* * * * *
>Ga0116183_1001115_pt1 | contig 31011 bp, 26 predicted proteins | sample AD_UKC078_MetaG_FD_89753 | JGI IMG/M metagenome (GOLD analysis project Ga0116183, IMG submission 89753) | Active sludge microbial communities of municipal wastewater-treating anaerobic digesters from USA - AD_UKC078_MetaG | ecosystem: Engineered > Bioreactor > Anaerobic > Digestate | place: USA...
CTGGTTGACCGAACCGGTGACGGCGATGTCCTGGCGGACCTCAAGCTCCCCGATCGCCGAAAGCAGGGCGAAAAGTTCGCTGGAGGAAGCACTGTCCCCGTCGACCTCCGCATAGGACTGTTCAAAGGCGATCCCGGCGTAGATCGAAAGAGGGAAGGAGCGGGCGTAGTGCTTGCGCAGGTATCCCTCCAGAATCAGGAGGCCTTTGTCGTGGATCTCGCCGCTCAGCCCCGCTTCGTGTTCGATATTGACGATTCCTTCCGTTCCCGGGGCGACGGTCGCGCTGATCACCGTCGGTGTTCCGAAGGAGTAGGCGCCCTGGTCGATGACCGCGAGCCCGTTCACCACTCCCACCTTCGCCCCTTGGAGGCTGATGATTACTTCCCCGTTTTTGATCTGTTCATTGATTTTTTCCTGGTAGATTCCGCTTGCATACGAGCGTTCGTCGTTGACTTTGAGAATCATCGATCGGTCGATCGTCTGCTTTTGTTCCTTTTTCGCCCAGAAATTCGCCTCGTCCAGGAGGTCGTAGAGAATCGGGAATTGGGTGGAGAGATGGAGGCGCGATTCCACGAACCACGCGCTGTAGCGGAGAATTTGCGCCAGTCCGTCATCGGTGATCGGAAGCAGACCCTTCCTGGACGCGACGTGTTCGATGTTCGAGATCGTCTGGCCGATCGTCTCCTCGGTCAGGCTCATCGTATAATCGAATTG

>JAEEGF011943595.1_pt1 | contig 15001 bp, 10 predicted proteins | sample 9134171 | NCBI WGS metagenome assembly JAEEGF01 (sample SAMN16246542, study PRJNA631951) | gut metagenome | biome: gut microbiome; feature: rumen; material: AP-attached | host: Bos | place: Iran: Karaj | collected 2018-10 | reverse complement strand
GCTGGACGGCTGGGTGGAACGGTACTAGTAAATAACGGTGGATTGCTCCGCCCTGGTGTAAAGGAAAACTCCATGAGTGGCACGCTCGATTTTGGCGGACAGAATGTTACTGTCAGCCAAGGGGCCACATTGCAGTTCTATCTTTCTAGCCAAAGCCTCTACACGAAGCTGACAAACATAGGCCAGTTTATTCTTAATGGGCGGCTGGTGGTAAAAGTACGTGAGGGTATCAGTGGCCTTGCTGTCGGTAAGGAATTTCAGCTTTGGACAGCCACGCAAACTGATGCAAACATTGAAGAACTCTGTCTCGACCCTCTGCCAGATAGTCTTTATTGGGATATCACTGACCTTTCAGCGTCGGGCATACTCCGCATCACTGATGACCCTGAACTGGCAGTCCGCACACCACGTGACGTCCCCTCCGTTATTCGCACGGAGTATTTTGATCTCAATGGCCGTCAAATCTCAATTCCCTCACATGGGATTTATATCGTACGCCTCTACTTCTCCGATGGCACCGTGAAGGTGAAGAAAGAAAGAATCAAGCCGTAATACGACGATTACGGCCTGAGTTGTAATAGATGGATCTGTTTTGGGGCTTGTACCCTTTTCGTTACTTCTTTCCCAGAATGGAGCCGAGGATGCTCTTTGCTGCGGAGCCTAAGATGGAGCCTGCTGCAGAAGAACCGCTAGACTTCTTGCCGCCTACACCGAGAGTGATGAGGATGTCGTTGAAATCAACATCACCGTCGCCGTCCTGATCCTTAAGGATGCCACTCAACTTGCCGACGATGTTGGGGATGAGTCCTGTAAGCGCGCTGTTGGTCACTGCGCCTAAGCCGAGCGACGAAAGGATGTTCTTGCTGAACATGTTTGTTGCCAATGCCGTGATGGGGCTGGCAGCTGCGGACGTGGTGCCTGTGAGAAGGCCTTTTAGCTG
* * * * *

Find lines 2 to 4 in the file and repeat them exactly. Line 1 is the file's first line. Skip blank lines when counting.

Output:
CTGGTTGACCGAACCGGTGACGGCGATGTCCTGGCGGACCTCAAGCTCCCCGATCGCCGAAAGCAGGGCGAAAAGTTCGCTGGAGGAAGCACTGTCCCCGTCGACCTCCGCATAGGACTGTTCAAAGGCGATCCCGGCGTAGATCGAAAGAGGGAAGGAGCGGGCGTAGTGCTTGCGCAGGTATCCCTCCAGAATCAGGAGGCCTTTGTCGTGGATCTCGCCGCTCAGCCCCGCTTCGTGTTCGATATTGACGATTCCTTCCGTTCCCGGGGCGACGGTCGCGCTGATCACCGTCGGTGTTCCGAAGGAGTAGGCGCCCTGGTCGATGACCGCGAGCCCGTTCACCACTCCCACCTTCGCCCCTTGGAGGCTGATGATTACTTCCCCGTTTTTGATCTGTTCATTGATTTTTTCCTGGTAGATTCCGCTTGCATACGAGCGTTCGTCGTTGACTTTGAGAATCATCGATCGGTCGATCGTCTGCTTTTGTTCCTTTTTCGCCCAGAAATTCGCCTCGTCCAGGAGGTCGTAGAGAATCGGGAATTGGGTGGAGAGATGGAGGCGCGATTCCACGAACCACGCGCTGTAGCGGAGAATTTGCGCCAGTCCGTCATCGGTGATCGGAAGCAGACCCTTCCTGGACGCGACGTGTTCGATGTTCGAGATCGTCTGGCCGATCGTCTCCTCGGTCAGGCTCATCGTATAATCGAATTG

>JAEEGF011943595.1_pt1 | contig 15001 bp, 10 predicted proteins | sample 9134171 | NCBI WGS metagenome assembly JAEEGF01 (sample SAMN16246542, study PRJNA631951) | gut metagenome | biome: gut microbiome; feature: rumen; material: AP-attached | host: Bos | place: Iran: Karaj | collected 2018-10 | reverse complement strand
GCTGGACGGCTGGGTGGAACGGTACTAGTAAATAACGGTGGATTGCTCCGCCCTGGTGTAAAGGAAAACTCCATGAGTGGCACGCTCGATTTTGGCGGACAGAATGTTACTGTCAGCCAAGGGGCCACATTGCAGTTCTATCTTTCTAGCCAAAGCCTCTACACGAAGCTGACAAACATAGGCCAGTTTATTCTTAATGGGCGGCTGGTGGTAAAAGTACGTGAGGGTATCAGTGGCCTTGCTGTCGGTAAGGAATTTCAGCTTTGGACAGCCACGCAAACTGATGCAAACATTGAAGAACTCTGTCTCGACCCTCTGCCAGATAGTCTTTATTGGGATATCACTGACCTTTCAGCGTCGGGCATACTCCGCATCACTGATGACCCTGAACTGGCAGTCCGCACACCACGTGACGTCCCCTCCGTTATTCGCACGGAGTATTTTGATCTCAATGGCCGTCAAATCTCAATTCCCTCACATGGGATTTATATCGTACGCCTCTACTTCTCCGATGGCACCGTGAAGGTGAAGAAAGAAAGAATCAAGCCGTAATACGACGATTACGGCCTGAGTTGTAATAGATGGATCTGTTTTGGGGCTTGTACCCTTTTCGTTACTTCTTTCCCAGAATGGAGCCGAGGATGCTCTTTGCTGCGGAGCCTAAGATGGAGCCTGCTGCAGAAGAACCGCTAGACTTCTTGCCGCCTACACCGAGAGTGATGAGGATGTCGTTGAAATCAACATCACCGTCGCCGTCCTGATCCTTAAGGATGCCACTCAACTTGCCGACGATGTTGGGGATGAGTCCTGTAAGCGCGCTGTTGGTCACTGCGCCTAAGCCGAGCGACGAAAGGATGTTCTTGCTGAACATGTTTGTTGCCAATGCCGTGATGGGGCTGGCAGCTGCGGACGTGGTGCCTGTGAGAAGGCCTTTTAGCTG